DORSET Council's cabinet member responsible for the controversial temporary pedestrianisation scheme at Weymouth Harbour has criticised the council's consultation process.

The authority says it has been forced to rush the scheme through so pubs and restaurants can reopen safely today - and that an online consultation provided a 'snapshot' of local opinion in favour of the plan.

However, it has since emerged that only comments in favour of the scheme can be recorded, and a press release promoting the consultation made no mention of Weymouth Harbour.

The council said that as of last week 105 respondents supported the measures. It was later revealed that the consultation was not specifically about the Weymouth Harbour scheme, and took the form of an interactive map of Dorset, where respondents are asked to anonymously report traffic problems in the county.

A Dorset Council highways officer confirmed yesterday that the reported 105 responses in favour includes people who have 'liked' comments left by others. At the time of writing, only 30 people had commented in favour.

Many residents claim they were not informed about a consultation at all - and now the figures have been criticised as "not accurate" by the Dorset Council cabinet member in charge of the harbour, Cllr Ray Bryan.

"The figures are not accurate as I have over 200 signatures on a petition against this," he wrote in an email to a resident.

Speaking to the Echo yesterday, Cllr Bryan added: "I took the petition into account - the views of the people were taken on board in all my discussions - the roads are not being closed - there will be access for both residents and businesses - that's what the petition was about.

"I think we've come up with an excellent compromise. It's never going to suit everybody but is the best in the circumstances."

Previously in an interview with the Echo on June 12, Cllr Bryan had given assurances that no decision would be made until harbour users and other associated businesses had been consulted and would not be adversely impacted.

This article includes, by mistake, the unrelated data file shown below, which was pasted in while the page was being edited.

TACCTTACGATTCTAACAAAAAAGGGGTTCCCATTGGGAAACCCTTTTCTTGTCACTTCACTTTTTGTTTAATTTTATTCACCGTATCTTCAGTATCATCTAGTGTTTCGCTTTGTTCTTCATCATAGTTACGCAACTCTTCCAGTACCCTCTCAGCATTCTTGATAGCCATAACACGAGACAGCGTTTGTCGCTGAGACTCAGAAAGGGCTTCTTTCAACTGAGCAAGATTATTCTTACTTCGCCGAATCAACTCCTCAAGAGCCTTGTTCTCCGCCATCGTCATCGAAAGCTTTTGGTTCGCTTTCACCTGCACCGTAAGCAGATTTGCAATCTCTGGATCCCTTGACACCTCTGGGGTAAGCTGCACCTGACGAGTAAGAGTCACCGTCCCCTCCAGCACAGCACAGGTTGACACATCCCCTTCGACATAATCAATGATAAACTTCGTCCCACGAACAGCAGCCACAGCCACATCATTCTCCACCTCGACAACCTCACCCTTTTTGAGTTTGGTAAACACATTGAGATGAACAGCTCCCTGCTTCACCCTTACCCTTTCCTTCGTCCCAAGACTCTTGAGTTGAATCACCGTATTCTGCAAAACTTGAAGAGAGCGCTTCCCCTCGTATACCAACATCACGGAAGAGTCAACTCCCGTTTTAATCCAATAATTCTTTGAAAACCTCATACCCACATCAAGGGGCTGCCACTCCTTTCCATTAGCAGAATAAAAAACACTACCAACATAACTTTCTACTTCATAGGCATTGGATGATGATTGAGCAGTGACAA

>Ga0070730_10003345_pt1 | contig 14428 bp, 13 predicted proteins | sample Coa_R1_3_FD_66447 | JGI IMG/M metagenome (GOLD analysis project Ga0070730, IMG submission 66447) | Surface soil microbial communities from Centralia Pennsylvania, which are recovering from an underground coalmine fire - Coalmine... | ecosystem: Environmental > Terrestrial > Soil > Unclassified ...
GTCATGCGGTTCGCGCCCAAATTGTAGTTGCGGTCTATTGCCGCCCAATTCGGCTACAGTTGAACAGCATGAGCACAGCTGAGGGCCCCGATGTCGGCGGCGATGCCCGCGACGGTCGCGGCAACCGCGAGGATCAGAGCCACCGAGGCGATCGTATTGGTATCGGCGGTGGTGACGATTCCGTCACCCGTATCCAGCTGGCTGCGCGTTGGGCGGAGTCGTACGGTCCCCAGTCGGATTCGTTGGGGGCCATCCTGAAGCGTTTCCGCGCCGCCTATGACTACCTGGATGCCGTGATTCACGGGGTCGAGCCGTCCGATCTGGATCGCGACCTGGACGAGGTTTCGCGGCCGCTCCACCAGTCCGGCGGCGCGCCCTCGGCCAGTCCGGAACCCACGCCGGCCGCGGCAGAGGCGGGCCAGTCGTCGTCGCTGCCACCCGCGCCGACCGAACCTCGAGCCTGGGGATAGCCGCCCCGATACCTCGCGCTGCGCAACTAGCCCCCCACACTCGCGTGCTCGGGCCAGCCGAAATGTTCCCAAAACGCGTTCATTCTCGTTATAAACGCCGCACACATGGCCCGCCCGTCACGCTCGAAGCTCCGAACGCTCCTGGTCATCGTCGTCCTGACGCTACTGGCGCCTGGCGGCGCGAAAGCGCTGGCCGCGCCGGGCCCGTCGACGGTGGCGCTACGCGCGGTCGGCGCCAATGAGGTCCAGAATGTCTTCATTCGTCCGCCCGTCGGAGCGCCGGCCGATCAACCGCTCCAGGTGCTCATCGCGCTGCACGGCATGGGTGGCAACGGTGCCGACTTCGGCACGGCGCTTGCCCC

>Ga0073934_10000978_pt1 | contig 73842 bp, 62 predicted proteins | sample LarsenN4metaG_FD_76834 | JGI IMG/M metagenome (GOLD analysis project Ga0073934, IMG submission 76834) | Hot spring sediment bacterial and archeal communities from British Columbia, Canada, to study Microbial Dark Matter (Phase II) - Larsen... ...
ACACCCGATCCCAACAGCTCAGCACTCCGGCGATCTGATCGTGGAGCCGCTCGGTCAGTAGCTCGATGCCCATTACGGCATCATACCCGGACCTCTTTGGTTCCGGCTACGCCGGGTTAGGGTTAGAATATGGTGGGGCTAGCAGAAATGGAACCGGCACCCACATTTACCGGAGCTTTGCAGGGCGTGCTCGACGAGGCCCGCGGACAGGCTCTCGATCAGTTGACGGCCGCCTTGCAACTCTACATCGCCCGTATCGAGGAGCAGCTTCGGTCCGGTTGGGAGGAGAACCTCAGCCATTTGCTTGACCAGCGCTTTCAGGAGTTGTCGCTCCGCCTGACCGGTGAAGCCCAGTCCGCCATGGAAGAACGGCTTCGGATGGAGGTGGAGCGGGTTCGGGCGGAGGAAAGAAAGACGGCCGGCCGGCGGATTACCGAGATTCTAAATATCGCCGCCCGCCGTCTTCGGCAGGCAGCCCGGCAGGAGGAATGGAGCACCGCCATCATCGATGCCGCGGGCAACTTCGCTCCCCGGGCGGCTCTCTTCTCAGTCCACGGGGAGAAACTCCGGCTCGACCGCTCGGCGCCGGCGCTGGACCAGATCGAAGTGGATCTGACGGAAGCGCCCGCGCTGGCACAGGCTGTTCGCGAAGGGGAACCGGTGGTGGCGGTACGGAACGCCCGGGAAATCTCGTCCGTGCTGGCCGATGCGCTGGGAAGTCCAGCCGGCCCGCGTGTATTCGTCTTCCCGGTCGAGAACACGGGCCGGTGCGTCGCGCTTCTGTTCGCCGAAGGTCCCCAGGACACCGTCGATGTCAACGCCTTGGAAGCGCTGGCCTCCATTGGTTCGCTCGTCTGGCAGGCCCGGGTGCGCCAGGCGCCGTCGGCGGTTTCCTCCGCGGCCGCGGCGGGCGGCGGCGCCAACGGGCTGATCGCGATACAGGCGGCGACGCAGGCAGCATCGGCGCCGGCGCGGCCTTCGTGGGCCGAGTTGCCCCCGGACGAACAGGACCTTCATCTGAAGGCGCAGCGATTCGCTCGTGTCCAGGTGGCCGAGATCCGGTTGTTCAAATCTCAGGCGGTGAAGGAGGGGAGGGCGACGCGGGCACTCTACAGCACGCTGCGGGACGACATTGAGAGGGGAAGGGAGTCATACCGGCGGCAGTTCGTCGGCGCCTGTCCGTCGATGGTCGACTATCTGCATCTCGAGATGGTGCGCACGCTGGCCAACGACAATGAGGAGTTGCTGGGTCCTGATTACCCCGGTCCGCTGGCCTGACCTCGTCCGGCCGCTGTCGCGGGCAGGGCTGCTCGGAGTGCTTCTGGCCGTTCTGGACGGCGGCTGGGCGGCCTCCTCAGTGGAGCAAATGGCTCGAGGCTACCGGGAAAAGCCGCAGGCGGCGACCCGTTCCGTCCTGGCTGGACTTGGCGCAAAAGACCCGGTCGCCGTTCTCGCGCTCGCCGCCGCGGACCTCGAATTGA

"The difficulty is we got the instructions from Government last Thursday, and a week later we've got to put everything into operation - there was no time for consultation," he explained.

"Certainly I'm disappointed the time schedule didn't allow for a full consultation to take place but having spent many many hours talking to residents and businesses, and over 400 emails later, I have the views of a broad level of the people of Weymouth."

"I think we've learned some lessons from this but that's life nowadays - unfortunately we've got to get the economy going and protect the residents and businesses, and it's a compromise.

"I apologise that we didn't have time to do a full consultation but I took into account every single email and petition I received before making the decisions.

"I really do regret that we were pushed into a very tight timescale."

A spokesperson for Dorset Council said: "There was online consultation about pop up cycle lanes and walk ways across the whole of Dorset, which included Weymouth Harbour. This is where the data quoted yesterday was taken from.

"Our Community Highways Officer has been talking to businesses in the area about the plans since early June. In this instance we would agree that the activity undertaken by our Highways Officer in regard to Weymouth Harbour proposals might have been better described as informal engagement.

"A petition received by the council on 17 June contained 200 signatures opposing complete closure of roads around the harbour. This was submitted before the current plans were drawn up which took into account the need for vehicular access for residents and businesses.

"In an ideal situation the council’s preference would have been to consult fully on the plan which is being implemented, however, we were required by Government to use emergency powers to support socially distanced seating for businesses in light of the current health crisis."